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Many-banded krait

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Many-banded krait
Bungarus multicinctus.jpg
Scientific classification edit
Kingdom: Animalia
Phylum: Chordata
Class: Reptilia
Order: Squamata
Suborder: Serpentes
Family: Elapidae
Genus: Bungarus
B. multicinctus
Binomial name
Bungarus multicinctus
Blyth, 1861[2]
Range of the many-banded krait

The many-banded krait (Bungarus multicinctus), also known as the Taiwanese krait or the Chinese krait, is a venomous species of elapid snake found in much of central and southern China and Southeast Asia. The species was first described by the scientist Edward Blyth in 1861. Averaging 1 to 1.5 m (3.5 to 5 ft) in length, it is a black or bluish-black snake with many white bands across its body. The many-banded krait mostly inhabits marshy areas throughout its geographical distribution, though it does occur in other habitat types.


Zoologist and pharmacist Edward Blyth described the many-banded krait as a new species in 1861, noting that it had many more bands than the banded krait (Bungarus fasciatus).[3] It still bears its original name Bungarus multicinctus.[2] The generic name is a Latinisation of Telugu baṅgāru, "krait."[4] The specific name multicinctus is derived from the Latin multi-, combining form of multus, "much, many",[5] and Latin cinctus, past participle of cingere, "to encircle"—as in a "band".[6] The common name "krait" is from Hindi (करैत karait), which is perhaps ultimately derived from the Sanskrit word (काल kāla), which means "black".[7] It is also called as "கட்டுவிரியன்" in Tamil, a common name given to the genus Bungarus.

Specimen after shedding skin

This species has two subspecies, the nominate Bungarus multicinctus multicinctus, and Bungarus multicinctus wanghaotingi.[2]

American herpetologist Clifford H. Pope described Bungarus wanghaotingi in 1928 from a specimen from southwestern Yunnan Province collected in November, 1926 by a Walter Granger. Naming it for zoological artist Mr. Wang Hao-t'ing, of Beijing, he distinguished it from B. multicinctus by its more numerous dorsal bands and from B. candidus by its higher ventral scale count.[8] This taxon is also found in Myanmar, in Kachin State, Rakhine State and Sagaing Division. Herpetologist Alan Leviton and colleagues suspect there are further undescribed taxa within the species complex.[9]

Mao et al. (1983) showed that this species, Bungarus multicinctus was slightly distinct from the other members of its genus and was immunologically more similar to Laticauda, terrestrial Australian elapids, and true sea snakes than it is to Elapsoidea sundevalli (Sundevall's garter snake), Naja naja (Indan cobra) or two Micrurus species (New World or American coral snakes).[10] Minton (1981), Schwaner et al. and Cadle & Gorman (1981) all suggested similar things to Mao et al. (1983) based on immunological data. The many-banded krait was more similar to the Australian elapids, Laticauda and true sea snakes than they were to numerous elapids they were compared to.[11]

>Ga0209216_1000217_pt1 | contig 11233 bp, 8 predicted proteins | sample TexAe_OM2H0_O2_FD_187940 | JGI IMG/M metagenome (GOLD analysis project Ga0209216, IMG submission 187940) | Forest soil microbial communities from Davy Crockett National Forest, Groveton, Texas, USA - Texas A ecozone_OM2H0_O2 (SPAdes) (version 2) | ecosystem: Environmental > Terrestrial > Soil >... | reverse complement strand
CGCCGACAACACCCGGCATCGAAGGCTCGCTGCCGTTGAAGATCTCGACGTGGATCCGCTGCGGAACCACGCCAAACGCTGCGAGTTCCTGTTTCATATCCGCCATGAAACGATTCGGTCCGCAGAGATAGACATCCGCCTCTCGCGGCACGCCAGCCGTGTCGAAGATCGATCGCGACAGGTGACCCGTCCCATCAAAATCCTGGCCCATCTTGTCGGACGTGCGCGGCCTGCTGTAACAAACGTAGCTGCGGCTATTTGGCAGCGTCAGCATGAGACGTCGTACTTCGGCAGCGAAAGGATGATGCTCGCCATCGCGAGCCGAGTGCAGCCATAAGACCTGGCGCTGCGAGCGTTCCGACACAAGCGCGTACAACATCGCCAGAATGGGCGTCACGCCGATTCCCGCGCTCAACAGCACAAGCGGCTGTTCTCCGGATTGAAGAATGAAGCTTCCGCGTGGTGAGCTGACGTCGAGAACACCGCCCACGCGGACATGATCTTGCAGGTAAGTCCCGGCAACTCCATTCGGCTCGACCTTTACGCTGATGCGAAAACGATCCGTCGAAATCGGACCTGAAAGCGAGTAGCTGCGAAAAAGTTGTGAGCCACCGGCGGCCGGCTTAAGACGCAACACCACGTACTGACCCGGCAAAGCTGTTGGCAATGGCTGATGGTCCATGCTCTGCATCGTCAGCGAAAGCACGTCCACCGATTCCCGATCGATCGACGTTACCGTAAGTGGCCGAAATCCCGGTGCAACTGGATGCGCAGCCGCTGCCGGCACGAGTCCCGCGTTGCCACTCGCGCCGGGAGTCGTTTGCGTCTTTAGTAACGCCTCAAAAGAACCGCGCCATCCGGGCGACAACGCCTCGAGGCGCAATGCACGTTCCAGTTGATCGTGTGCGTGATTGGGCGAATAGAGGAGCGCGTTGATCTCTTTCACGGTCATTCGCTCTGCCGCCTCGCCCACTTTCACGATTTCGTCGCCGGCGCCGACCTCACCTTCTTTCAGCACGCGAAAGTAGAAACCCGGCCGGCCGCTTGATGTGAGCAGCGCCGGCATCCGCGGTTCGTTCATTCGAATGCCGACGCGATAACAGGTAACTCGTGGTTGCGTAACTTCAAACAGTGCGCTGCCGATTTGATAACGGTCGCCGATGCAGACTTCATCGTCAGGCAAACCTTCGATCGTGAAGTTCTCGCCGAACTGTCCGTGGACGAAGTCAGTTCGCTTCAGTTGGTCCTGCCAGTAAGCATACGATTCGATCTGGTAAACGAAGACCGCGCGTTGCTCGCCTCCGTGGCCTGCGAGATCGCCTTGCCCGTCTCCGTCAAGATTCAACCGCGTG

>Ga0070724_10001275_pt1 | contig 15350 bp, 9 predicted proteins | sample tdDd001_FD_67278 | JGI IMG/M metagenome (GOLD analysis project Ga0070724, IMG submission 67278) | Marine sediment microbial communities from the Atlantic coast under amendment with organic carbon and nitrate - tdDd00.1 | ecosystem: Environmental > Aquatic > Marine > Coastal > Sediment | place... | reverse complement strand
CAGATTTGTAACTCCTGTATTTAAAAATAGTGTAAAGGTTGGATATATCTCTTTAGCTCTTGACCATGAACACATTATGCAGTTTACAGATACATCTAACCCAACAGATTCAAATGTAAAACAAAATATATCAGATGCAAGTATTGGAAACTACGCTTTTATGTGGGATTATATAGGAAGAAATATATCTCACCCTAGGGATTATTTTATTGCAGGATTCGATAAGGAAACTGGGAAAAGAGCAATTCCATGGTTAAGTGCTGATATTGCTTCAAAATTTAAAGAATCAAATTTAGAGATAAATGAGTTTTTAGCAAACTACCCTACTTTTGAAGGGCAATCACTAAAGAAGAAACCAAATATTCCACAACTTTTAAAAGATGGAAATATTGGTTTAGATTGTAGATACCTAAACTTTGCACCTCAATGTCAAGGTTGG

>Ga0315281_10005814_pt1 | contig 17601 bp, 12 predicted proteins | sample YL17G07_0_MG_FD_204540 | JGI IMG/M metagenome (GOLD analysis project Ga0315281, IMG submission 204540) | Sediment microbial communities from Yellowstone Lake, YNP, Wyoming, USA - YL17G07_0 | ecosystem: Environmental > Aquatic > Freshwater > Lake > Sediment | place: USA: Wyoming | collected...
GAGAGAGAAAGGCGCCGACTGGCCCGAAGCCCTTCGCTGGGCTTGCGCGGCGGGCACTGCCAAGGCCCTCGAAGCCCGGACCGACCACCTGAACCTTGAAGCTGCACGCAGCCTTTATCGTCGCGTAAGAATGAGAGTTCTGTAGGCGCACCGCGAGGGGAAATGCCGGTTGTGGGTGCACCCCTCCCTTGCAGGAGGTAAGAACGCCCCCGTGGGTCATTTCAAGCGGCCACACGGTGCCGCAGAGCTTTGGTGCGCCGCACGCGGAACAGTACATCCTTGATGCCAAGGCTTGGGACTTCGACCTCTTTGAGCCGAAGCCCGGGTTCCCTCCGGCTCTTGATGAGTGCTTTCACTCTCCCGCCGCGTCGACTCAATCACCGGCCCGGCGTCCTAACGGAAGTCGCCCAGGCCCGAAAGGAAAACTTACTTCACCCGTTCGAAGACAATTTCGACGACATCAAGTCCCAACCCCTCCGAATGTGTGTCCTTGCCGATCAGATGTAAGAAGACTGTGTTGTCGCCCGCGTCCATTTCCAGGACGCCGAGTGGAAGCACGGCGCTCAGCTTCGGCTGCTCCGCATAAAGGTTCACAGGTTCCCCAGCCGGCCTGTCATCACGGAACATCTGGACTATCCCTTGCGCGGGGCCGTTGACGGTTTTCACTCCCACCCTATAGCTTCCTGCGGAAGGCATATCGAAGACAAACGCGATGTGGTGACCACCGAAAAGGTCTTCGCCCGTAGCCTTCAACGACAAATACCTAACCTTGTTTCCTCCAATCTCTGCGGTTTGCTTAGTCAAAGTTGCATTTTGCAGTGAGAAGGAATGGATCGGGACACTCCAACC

A 2016 genetic analysis showed that the many-banded krait is the sister taxon to the Malayan krait (Bungarus candidus), with the two arising from a lineage that gave rise to the greater black krait (Bungarus niger).[12]


A many-banded krait found in Taiwan

The many-banded krait is a medium to large sized species of snake, averaging 1 to 1.5 m (3.5 to 5 ft) in length, with maximum lengths reaching 1.85 m (6.1 ft). Its body is slender and moderately compressed. The scales of this species are smooth and glossy, with a noticeably distinct vertebral ridge. The colour of the snake is black to dark bluish-black with approximately 21–30 white or creamy white cross bands along the entire length of its upper body. More banding is seen in longer than average sized specimens. The tail is short and pointed, that is also black in colour with alternating white cross bands, of which there are 7–11. The belly of the snake is usually white in colour, but could be an off white or creamy white.[13] The head is primarily black in colour, is broad and oval in shape, but flat and slightly distinct from the body. The eyes are small and black in colour. The pupils are black in colour, thus making them hardly noticeable as they blend in with the rest of the eyes. This species has large nostrils. The fangs are small, fixed and are located in the anterior of the upper jaw. Juveniles of this species usually have whitish blotches on the lower side of their heads.[14][15]


The number and arrangement of scales on a snake's body are a key element of identification to species level.[16] The many-banded krait has 15 rows of dorsal scales at midbody, and an undivided anal scale.[a] Males have 200 to 231 ventral scales and 43 to 54 undivided subcaudal scales, while females have 198 to 227 ventral scales and 37 to 55 subcaudal scales.[15]